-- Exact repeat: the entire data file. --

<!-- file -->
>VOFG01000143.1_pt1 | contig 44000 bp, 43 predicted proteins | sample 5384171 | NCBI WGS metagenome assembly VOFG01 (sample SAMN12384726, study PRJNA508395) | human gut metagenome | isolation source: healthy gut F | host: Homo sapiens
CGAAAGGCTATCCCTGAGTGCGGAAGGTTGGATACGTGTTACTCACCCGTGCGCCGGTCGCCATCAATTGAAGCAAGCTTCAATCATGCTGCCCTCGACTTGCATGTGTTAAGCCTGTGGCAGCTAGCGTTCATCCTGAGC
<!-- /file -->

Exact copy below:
>VOFG01000143.1_pt1 | contig 44000 bp, 43 predicted proteins | sample 5384171 | NCBI WGS metagenome assembly VOFG01 (sample SAMN12384726, study PRJNA508395) | human gut metagenome | isolation source: healthy gut F | host: Homo sapiens
CGAAAGGCTATCCCTGAGTGCGGAAGGTTGGATACGTGTTACTCACCCGTGCGCCGGTCGCCATCAATTGAAGCAAGCTTCAATCATGCTGCCCTCGACTTGCATGTGTTAAGCCTGTGGCAGCTAGCGTTCATCCTGAGC